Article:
Dr.Mercola claims:

“A growing body of evidence shows that vitamin D plays a crucial role in disease prevention and maintaining optimal health. There are about 30,000 genes in your body, and vitamin D affects nearly 3,000 of them, as well as vitamin D receptors located throughout your body.


According to one large-scale study, optimal vitamin D levels can slash your risk of cancer by as much as 60 percent. Keeping your levels optimized can help prevent at least 16 different types of cancer, including pancreatic, lung, ovarian, prostate, and skin cancers. Moreover, vitamin D can build your defenses against cancer by:

  • Enhancing the self-destruction of mutated cells (which can replicate and cause cancer)
  • Slowing down the production and spread of cancer cells
  • Helping in the differentiation of cells (cancer cells are not differentiated)
  • Preventing the formation of new blood vessels from pre-existing ones (this can help stop the progress of benign tumors into cancerous ones)

Vitamin D can also help reduce the risk of other conditions as well, including type 2 diabetes, chronic inflammation, age-related macular degeneration (the leading cause of blindness), and Alzheimer’s disease.

Vitamin D also exhibits its infection-fighting abilities in the treatment of tuberculosis, pneumonia, colds, and flu. It can also improve seizure control in epileptics.”

The optimal levels of this vitamin to support general health range between 50-70 ng/ml, but in the treatment of chronic diseases like heart disease, cancer, and autoimmune (i.e. psoriasis) and/or neurological diseases, the levels should be between 70-100 ng/ml.

Unfortunately, vitamin D deficiency is common all around the world, and men between the ages of 31-60, and women aged 16-30 are especially at an increased risk of vitamin D deficiency.

Sensible UVB exposure is the perfect way to optimize the levels of this vitamin in the body, but you can also benefit from the oral supplementation of vitamin D3.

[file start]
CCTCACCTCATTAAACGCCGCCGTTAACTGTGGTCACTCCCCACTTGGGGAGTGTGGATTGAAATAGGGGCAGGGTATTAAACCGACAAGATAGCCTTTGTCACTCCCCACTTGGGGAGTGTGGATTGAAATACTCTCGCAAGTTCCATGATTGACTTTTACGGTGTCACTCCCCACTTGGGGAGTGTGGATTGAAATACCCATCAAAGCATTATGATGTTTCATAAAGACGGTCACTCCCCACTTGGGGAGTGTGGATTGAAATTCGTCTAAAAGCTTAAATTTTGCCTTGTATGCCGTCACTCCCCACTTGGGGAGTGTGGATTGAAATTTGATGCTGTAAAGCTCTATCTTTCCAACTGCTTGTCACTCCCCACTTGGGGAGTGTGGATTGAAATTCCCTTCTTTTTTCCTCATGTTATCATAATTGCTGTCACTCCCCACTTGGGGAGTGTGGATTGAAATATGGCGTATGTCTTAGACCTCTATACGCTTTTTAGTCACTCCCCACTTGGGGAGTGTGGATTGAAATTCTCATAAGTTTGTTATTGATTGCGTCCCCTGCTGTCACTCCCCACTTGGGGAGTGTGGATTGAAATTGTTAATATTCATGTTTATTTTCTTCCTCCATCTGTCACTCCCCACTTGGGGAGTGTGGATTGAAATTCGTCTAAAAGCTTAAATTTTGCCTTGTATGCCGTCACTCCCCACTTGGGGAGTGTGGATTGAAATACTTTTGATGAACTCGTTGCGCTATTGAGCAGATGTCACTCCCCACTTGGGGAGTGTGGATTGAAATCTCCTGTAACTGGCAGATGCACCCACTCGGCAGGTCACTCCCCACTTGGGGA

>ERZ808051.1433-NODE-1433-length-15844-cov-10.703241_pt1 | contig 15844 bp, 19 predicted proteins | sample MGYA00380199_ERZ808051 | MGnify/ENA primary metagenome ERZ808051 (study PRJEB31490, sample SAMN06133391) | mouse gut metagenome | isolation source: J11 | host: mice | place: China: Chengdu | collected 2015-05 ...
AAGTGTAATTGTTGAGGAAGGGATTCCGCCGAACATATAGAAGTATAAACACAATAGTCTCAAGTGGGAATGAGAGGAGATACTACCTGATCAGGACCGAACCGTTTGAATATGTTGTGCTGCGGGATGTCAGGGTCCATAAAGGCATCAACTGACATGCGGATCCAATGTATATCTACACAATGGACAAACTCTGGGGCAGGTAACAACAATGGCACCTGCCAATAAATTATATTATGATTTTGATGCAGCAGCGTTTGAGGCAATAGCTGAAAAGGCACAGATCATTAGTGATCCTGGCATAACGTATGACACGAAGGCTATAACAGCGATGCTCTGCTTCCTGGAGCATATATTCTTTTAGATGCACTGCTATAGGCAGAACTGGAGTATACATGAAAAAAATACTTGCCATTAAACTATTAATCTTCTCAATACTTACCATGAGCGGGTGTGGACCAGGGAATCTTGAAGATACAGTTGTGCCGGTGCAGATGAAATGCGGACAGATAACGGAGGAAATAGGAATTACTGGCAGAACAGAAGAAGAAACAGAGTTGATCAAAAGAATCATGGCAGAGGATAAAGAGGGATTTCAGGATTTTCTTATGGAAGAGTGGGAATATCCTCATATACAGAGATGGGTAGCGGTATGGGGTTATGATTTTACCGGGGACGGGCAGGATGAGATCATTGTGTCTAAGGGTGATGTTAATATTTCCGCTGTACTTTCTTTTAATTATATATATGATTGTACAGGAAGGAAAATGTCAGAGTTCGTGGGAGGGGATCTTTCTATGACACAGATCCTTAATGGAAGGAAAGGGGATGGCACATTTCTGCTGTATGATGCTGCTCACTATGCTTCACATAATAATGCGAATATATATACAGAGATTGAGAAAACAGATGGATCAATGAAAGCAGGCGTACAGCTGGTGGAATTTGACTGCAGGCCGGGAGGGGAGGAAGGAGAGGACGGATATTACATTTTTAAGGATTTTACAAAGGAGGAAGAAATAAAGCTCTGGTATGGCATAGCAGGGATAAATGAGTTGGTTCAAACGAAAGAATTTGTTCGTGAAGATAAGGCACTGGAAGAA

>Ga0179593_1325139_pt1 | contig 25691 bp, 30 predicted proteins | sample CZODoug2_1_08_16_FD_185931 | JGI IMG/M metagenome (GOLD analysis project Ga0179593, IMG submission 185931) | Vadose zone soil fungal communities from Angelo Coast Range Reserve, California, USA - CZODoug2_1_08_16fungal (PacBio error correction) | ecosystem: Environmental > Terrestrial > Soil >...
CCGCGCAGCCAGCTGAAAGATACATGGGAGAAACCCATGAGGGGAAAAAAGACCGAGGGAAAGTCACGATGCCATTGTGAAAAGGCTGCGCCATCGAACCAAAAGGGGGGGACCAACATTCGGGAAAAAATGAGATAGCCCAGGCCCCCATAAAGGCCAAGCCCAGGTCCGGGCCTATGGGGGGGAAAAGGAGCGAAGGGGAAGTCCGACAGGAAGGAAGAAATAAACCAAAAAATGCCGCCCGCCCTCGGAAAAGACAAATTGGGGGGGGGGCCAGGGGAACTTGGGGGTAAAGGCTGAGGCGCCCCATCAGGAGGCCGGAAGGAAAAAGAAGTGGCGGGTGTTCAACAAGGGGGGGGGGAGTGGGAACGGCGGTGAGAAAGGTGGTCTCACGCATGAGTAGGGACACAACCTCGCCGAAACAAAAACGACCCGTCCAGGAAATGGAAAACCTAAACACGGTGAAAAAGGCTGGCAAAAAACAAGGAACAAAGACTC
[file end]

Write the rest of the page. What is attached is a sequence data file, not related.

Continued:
Yet, if you decide to take supplements, make sure you take vitamin D3—not synthetic D2—in a combination with vitamin K2 and magnesium. Since vitamin D is fat-soluble, in order to enhance its absorption, take it with some form of healthy fat.

On the other hand, vitamin K2 is needed to help move calcium into the proper areas in the body, and prevent calcification and hardening of the arteries.

Dr. Kate Rheaume-Bleue, author of Vitamin K2 and the Calcium Paradox: How a Little Known Vitamin Could Save Your Life, explains their connection:

“When you take vitamin D, your body creates more of these vitamin K2-dependent proteins, the proteins that will move the calcium around. They have a lot of potential health benefits. But until the K2 comes in to activate those proteins, those benefits aren’t realized. So, really, if you’re taking vitamin D, you’re creating an increased demand for K2. And vitamin D and K2 work together to strengthen your bones and improve your heart health.

…For so long, we’ve been told to take calcium for osteoporosis… and vitamin D, which we know is helpful. But then, more studies are coming out showing that increased calcium intake is causing more heart attacks and strokes. That created a lot of confusion around whether calcium is safe or not. But that’s the wrong question to be asking because we’ll never properly understand the health benefits of calcium or vitamin D unless we take into consideration K2. That’s what keeps the calcium in its right place”

Additionally, magnesium will convert vitamin D into its active form by activating enzyme activity that helps the body use the vitamin D. Increase the intake of sea vegetables, like kelp, dulse, and nori. When it comes to the types of supplements, the recommended ones include magnesium citrate and magnesium threonate.

Vitamin D interacts with vitamin A, zinc, and boron as well, so make sure your diet is high in them.